Dubai: Aesthetic dental surgeons and orthodontists in the UAE have reported a surge in shisha smokers with aggravated gum diseases and oral health issues, left neglected in the wake of the coronavirus outbreak.
Health authorities banned dental procedures temporarily for the first three months of movement restrictions as most dentists use high-pressured air during treatment procedures. Since the oral cavity has saliva and other secretions, the microbes from the oral cavity get locked in saliva or water globules and remain suspended in air. This is called the aerosol effect. These particles could carry the COVID-19 virus, apart from other microbial germs.
However, the restrictions on dental procedures have since been relaxed and a surge in consultation has been noticed by doctors.
Poor blood supply triggers gum disease in shisha smokers
Dr Chandan Bagde, aesthetic and restorative dentist at Dermalase Clinic, Al Wasl, told Gulf News, she had seen an unusually large number of smokers, particularly those who smoked the water pipe, coming in with poor oral health and dental complaints. “People think shisha smoking is safer because the tobacco smoke passes through water. However, this is not so. According to new studies published by the American Dental Association, smoking shisha for an hour is equivalent to smoking 100 cigarettes as water pipe smoking allows a big bolus of toxic smoke to be inhaled. People usually indulge in recreational shisha smoking for a minimum of an hour, which is quite damaging. Apart from the high risk of contracting oesophageal cancer and cancers of the oral cavity, there is also the danger of oral and dental infections,” explained Dr Bagde.
Shisha smokers 3-6 times at higher risk of gum diseases
Dr Bagde added that when people indulge in heavy shisha smoking, the nicotine not only numbs the taste buds, but also restricts blood supply to the gums and teeth, causing loss of sensation and lack of circulation giving rise to all kinds of gum diseases. “Normally an individual is likely to smoke 100 cigarettes in a stretch of several days, but here the issue is magnified with the impact of one hour of shisha smoking.”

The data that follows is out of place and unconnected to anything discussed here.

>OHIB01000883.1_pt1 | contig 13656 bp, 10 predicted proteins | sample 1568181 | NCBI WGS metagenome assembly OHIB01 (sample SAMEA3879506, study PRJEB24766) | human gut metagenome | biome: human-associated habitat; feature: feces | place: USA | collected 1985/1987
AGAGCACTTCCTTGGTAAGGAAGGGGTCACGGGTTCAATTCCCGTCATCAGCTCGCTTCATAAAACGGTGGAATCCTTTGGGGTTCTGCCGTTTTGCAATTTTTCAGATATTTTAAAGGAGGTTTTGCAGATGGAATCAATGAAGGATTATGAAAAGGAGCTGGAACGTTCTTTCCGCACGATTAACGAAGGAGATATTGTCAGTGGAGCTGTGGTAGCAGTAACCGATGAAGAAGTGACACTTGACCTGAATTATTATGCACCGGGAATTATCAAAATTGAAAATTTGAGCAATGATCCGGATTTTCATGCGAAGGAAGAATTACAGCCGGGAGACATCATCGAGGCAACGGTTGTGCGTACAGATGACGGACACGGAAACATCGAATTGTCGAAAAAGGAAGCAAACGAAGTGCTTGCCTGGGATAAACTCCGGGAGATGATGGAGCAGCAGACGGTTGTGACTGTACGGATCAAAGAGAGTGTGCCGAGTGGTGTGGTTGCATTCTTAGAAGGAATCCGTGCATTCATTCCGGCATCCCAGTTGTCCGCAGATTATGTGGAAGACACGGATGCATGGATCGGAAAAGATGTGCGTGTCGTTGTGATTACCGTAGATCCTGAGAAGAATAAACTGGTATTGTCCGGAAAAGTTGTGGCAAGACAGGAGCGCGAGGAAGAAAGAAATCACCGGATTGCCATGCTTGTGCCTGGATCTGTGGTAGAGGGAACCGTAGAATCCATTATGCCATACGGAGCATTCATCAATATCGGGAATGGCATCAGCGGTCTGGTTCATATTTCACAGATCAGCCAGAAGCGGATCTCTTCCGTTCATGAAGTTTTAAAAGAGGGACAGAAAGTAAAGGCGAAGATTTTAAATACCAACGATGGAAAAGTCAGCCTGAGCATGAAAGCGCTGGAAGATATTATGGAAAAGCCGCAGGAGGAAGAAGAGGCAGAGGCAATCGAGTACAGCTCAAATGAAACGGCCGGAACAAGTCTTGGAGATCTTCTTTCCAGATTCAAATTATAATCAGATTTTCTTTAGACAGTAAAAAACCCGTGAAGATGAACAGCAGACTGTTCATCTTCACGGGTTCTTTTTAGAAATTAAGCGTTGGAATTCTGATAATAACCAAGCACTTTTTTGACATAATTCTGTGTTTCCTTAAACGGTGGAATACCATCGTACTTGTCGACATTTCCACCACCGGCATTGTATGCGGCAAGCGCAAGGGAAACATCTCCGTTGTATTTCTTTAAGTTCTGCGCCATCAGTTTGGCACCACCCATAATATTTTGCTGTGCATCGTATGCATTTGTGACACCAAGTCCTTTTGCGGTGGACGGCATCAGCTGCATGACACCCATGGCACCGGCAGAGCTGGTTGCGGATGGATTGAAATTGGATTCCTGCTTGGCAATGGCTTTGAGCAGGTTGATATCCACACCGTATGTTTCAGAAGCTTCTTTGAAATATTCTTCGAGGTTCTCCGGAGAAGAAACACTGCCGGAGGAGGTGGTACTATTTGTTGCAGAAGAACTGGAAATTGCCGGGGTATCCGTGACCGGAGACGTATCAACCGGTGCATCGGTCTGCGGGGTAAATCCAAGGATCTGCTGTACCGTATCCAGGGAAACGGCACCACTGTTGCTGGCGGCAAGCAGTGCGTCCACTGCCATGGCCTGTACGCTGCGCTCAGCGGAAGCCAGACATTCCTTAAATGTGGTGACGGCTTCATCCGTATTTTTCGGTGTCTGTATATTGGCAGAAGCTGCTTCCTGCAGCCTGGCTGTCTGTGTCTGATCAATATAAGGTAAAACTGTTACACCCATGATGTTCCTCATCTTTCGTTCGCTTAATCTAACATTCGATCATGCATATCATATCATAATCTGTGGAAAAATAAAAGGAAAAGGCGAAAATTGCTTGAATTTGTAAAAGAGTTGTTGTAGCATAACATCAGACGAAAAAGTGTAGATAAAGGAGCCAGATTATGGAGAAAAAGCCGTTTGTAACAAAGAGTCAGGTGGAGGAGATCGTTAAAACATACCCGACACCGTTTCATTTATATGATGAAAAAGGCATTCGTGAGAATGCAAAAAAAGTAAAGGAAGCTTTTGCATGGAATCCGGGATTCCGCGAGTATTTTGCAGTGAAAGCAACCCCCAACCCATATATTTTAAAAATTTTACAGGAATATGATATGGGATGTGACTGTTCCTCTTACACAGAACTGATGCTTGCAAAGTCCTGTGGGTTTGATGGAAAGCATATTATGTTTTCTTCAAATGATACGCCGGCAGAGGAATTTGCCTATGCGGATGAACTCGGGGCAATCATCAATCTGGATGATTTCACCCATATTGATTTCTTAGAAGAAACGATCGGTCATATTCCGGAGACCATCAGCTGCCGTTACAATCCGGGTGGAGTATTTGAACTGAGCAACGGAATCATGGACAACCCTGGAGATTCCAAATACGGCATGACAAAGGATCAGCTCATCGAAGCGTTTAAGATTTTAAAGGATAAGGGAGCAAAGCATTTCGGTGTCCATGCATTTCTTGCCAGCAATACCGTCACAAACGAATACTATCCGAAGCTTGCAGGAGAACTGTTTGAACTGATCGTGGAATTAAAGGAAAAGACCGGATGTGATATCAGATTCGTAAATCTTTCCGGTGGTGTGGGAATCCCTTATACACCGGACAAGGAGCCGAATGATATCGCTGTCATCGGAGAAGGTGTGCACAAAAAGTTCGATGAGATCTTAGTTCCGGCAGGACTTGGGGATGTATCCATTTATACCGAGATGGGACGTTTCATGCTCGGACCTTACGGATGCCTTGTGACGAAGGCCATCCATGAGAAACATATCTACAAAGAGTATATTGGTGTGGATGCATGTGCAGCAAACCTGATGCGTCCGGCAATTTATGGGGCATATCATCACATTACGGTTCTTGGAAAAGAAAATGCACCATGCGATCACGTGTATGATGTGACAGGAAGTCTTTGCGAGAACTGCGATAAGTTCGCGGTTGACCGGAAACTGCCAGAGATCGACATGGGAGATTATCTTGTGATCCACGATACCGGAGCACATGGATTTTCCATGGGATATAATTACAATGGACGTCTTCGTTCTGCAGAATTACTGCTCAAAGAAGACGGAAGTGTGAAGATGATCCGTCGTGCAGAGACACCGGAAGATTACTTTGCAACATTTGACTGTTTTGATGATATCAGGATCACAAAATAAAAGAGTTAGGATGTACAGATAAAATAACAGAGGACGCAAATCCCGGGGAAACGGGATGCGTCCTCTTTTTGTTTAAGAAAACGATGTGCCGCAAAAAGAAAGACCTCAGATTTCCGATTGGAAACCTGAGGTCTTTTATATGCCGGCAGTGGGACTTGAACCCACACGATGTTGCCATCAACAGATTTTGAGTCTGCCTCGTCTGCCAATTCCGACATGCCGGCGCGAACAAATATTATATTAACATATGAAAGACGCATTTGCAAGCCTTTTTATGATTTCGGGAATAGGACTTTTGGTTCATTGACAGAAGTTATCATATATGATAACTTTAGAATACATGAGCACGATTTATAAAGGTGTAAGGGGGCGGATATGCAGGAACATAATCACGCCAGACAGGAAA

Dr Ebadullah Shafi, specialist in cosmetic dentistry at Tajmeel Dental Health Centre, Karamah, Abu Dhabi, explained that although shisha smoking had been around for a long time, during the pandemic, owing to neglect of oral health, patients were coming in with many dental complaints. “Oral health is considered a gateway to general health. The single most ‘modifiable’ contributing factor in our younger population having bad oral health is smoking.”
Stop smoking shisha to avoid mouth ulcers, bleeding gums
Dr Bagde explained: “Shisha smoking causes a lack of oxygen in the bloodstream, resulting in infections and darkening of the gums and lips due to nicotine stains as well as poor circulation. Because of the numbing of taste buds, these people eat poorly. Lack of proper nutrition combined with lack of oxygen makes healing very slow resulting in poor oral health.” Dr Shaif added: “Smoking shisha regularly can cause dark/bleeding gums, discolouration of teeth, bad breath and infections in the mouth.”
Thanks to cosmetic dentistry and aesthetics, problems of periodontal diseases, gum swelling and teeth discolouration can be addressed in a targeted way.
Dr Shafi added that lasers were not only preferred due to the quick and painless methods involved, but had an anti-bacterial effect too, thereby ensuring quick infection control.